History of Design (Product) | Historicism & Industrial Revolution Essay

In this essay, we will be discussing about the design reform movements of Historicism that were led by the Industrial Revolution.


The Industrial Revolution, which took place during the 18th to 19th century, was a transitional period which agrarian, rural societies became industrialised. Prior to the Industrial Revolution which began in the Great Britain, manufacturing were often based in homes, using hand tools or basic machines. However, the introduction of industrialisation marked a shift to automatic powered machineries, factories and mass production.

Industrial Revolution

There were a number of factors that contributed to Britain’s role as the birthplace of Industrial Revolution. One, Britain had great deposits of coal and iron ore, which was an essential raw material during industrialisation. Two, Britain was a politically stable society, as well as the world’s leading colonial power. These colonies served as a source of raw materials and acted as a marketplace for manufactured goods. Adding onto the rising demands in British goods, the sought for cost-efficient and effective methods production, led to the rise in mechanisation and factory systems.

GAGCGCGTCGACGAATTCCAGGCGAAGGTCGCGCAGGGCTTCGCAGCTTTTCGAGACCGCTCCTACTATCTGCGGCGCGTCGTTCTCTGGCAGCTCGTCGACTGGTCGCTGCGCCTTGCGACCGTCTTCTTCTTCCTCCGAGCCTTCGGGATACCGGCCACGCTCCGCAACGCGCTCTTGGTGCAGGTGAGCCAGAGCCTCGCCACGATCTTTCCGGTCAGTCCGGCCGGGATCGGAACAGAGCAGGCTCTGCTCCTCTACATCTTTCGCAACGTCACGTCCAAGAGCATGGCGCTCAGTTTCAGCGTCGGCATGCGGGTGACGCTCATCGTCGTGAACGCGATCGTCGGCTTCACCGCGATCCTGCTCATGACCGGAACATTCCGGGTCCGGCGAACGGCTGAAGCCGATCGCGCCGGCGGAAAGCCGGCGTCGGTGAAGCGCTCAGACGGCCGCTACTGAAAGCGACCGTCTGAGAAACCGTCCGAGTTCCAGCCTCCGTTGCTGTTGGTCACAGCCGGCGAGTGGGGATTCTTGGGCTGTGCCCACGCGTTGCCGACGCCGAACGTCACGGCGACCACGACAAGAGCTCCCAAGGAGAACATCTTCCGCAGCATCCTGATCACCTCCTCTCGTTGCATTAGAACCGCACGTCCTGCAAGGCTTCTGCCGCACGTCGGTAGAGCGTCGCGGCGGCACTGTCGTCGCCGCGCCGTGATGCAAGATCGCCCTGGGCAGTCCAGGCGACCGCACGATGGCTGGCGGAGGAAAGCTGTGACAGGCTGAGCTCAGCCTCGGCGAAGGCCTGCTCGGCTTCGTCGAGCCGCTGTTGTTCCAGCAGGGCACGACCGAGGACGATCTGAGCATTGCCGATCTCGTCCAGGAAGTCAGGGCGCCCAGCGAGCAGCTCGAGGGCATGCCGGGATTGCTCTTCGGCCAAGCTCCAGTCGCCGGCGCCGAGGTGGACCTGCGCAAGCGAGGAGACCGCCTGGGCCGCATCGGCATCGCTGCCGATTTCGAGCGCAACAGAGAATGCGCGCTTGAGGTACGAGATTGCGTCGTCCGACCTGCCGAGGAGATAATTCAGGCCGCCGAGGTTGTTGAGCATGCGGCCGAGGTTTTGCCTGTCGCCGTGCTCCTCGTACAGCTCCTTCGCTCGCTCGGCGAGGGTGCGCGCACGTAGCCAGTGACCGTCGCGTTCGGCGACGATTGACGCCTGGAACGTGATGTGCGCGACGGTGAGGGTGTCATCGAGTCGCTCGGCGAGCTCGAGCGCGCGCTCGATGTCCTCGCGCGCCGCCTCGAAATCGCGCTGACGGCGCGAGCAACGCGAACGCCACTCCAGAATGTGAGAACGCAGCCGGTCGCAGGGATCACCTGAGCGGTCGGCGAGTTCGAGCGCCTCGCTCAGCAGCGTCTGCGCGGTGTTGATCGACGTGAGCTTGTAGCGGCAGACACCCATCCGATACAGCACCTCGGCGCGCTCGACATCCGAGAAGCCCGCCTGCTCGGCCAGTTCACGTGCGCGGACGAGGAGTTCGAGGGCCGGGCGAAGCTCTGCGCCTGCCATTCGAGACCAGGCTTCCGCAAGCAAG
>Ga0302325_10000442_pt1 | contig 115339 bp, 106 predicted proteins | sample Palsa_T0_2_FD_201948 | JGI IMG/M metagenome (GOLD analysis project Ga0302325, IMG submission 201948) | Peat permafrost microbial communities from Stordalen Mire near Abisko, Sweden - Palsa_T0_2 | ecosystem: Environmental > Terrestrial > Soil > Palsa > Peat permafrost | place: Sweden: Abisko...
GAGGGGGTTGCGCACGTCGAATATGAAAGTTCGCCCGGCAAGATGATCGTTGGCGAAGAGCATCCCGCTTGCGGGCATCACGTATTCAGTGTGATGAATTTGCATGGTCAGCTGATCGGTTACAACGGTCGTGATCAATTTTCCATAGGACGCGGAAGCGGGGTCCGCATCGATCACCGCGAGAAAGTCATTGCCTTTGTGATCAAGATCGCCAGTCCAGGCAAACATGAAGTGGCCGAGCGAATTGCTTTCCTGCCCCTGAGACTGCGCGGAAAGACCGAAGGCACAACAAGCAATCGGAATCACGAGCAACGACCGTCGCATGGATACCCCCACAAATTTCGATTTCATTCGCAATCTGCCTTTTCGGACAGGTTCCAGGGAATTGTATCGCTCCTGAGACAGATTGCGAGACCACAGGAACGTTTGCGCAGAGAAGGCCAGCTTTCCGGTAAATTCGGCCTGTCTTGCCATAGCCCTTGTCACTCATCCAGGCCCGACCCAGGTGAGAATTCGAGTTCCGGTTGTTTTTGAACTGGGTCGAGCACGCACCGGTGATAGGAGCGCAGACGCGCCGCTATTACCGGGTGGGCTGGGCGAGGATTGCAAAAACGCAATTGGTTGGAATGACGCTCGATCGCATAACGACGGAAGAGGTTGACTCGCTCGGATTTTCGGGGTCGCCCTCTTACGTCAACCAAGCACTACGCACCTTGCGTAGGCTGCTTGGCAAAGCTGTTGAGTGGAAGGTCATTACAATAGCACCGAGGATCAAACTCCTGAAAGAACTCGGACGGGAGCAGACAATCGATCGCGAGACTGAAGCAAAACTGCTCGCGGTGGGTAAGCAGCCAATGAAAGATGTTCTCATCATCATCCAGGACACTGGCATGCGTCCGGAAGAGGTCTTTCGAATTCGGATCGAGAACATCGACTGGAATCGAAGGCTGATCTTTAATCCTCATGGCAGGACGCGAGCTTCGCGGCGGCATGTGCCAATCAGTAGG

Started in 1760, the First Industrial Revolution marked the era of mechanisation which saw the rise of industries mechanised by steam engine, the fast-paced textile industry and evolving stages of metallurgy and metal works. This includes the Spinning Mule that was invented by Samuel Compton and Newcomen’s Atmospheric Steam Engine that was invented by Thomas Newcomen. Following, the Second Industrial began in the 1870 which saw a rise in innovations in the communication, transport and manufacturing sector.

In 1851, the Great Exhibition took place in Hyde Park, London. The exhibition demonstrated the rapid change in technology during the early 19th century with exhibits of traditional tools as well as the revolutionary steam driven engines that were only available in Britain at that time. Despite the huge popularity from the public, the negative responses at the idea of machines replacing manual labour outweighed the positive reactions to the cutting edge technology. [1]

Unfortunately for the craftsmen, the Industrial Revolution brought forth heavy duty machinery and new, superior materials. Hand power gave way to steam driven machines while cast iron replaced wood and brick. Production of such spelt disaster for the craftsmen where machines could produce en-masse, resulting in the merchants selling their mass-produced merchandise at a lower price, reaping in huge lump sum of profit.

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